Belated Collarboration

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Belated Collarboration

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The world has become difficult to predict. Who could have foreseen the British vote to exit the European Union or the stunning victory of political novice and maverick Donald J. Trump over veteran candidate Hillary Clinton in the U.S. presidential election? It has become foolish to predict the future based on common sense, norms and conventional polling data.

Few would have imagined Korean President Park Geun-hye to fall so scandalously from grace. Park has been an iconic figure for being stubborn, domineering and aloof. But now, she is mocked as a puppet controlled by a cult family and now pinned as a potential felon for conspiring with her inner circle and abusing public power in contempt of state order. The moment she steps down from office either willfully or forcibly, she must head to the prosecution for a criminal investigation.

Yet she still has the audacity to stand against the public’s demands and the state’s authority. Displeased with the prosecution naming her a prime suspect, Park condemned the same prosecutors whom she used to dominate over as an establishment devoid of fairness and neutrality. She has refused to comply with a face-to-face interrogation from the prosecution even after she publicly stated that she would fully cooperate with investigations. We are utterly dumbfounded. She seems to see herself as a monarch in a feudal society.

To most Koreans, Park is no longer their president. She has completely lost political and moral weight and the ability to run the nation. It is outrageous for her to preside over cabinet meetings and represent the country overseas. She would be able to keep a little bit of her dignity if she stepped down as soon as possible and faced legal judgment.

There is no other way since she has chosen not to listen to the reasonable option of stepping aside and incrementally exiting to prevent possible disorder and other side effects from the sudden dismissal of a president. The remaining option is to force her out of office through impeachment. From the prosecution’s findings, an impeachment is just.

Unlike the unpredictable upsets of Brexit and Trump’s victory, Park’s debacle was somewhat foreseeable. The signs were apparent a long time ago, and many had issued warnings. An arrogant power that disregards the public’s voice is bound to fall. A lame-duck period is inevitable in a single-term presidency like Korea’s. Park should have watched herself before she was caught, but she didn’t.

The Pandora’s box of Park and Choi Soon-sil’s dirty excesses was open to the public eyes by fledgling broadcaster JTBC. They were forced to admit their acts after JTBC discovered a tablet PC belonging to Choi and aired its contents in October. Other media outlets had chased allegations surrounding two dubious nonprofits, Mi-R and K Sports, and gained factual evidence through the JTBC exposé. The president could no longer go on lying in the face of hard facts. She appeared on national TV and apologized. But her brief 90-second scripted apology only added more fury to a public already in disbelief.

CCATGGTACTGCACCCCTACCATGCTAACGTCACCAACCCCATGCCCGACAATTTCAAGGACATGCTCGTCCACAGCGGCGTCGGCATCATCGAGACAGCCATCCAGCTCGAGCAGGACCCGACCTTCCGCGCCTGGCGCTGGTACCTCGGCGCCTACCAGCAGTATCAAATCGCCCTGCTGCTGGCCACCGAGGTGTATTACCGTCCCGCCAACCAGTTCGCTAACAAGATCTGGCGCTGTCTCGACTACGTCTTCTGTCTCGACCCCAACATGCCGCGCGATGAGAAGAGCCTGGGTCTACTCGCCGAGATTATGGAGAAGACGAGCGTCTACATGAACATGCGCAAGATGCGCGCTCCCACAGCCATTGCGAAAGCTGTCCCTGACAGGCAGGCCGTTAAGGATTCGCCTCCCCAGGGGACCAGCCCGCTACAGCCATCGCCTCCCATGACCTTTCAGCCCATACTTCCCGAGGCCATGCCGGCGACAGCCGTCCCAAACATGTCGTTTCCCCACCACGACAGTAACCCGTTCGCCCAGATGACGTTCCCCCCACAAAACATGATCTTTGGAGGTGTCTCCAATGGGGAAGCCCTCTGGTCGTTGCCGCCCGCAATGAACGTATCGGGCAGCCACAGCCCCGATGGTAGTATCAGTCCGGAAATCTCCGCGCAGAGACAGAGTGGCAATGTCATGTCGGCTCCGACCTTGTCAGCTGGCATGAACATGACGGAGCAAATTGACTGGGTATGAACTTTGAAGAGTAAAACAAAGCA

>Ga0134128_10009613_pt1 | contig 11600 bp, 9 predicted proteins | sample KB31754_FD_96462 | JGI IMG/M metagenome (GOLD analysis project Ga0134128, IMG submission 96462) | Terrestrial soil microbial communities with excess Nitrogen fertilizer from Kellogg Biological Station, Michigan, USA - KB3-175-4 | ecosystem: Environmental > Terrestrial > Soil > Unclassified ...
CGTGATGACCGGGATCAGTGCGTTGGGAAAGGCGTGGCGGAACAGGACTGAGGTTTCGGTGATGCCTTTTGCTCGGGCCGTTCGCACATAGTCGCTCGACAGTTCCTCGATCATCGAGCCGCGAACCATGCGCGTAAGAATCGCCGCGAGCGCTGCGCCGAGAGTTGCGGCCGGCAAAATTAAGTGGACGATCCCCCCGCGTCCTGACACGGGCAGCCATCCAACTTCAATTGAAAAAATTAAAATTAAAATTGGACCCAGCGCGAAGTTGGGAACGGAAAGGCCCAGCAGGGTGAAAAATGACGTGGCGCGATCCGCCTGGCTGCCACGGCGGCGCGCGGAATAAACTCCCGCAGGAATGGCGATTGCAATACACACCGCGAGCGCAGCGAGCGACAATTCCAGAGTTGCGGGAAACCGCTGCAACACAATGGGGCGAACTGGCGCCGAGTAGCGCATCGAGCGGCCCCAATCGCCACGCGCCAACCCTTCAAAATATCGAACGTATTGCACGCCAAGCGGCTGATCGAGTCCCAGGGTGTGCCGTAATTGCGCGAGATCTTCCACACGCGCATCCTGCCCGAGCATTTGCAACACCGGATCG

The news staff of JTBC became stars. Cab drivers offered not to receive fares from JTBC reporters, and some restaurants treated them with free food and drinks. Citizens were happy that there was a news organization courageous enough to chase after the top power.

But it is, in fact, nothing to be proud of. If the media had played its rightful role of keeping watch and fighting injustice and irregularities, today’s mess would not have built up to its preposterous proportion. The media must also humbly accept criticism that it was merely having a field day upon seeing signs of weakness among the powerful. If there had been a few reporters that defied the presidential office’s order to keep to the script and asked the president what the public really wanted to know, our society could have been saved from today’s disgrace.

The prosecution should also share the blame. Even if the media performed its role, its endeavors would have been in vain if the prosecution did not take action. The prosecution had once again dithered with the Choi Soon-sil case, fearful of annoying the presidential office. It merely confirmed suspicions raised by the media and did not find much more from its investigation. Justice can be upheld when the media keeps watch and law enforcement takes action.

Although there was much to be desired, the media and prosecution did some things right this time. Corruption bred through the outdated collusion of public and private greed could have been prevented if the media and prosecution were faithful to their roles. Even with changes in the constitution, society will not change if the media and prosecution do not play their parts well.

JoongAng Ilbo, Nov. 22, Page 31


*The author is an editorial writer for the JoongAng Ilbo.

Bae Myung-bok

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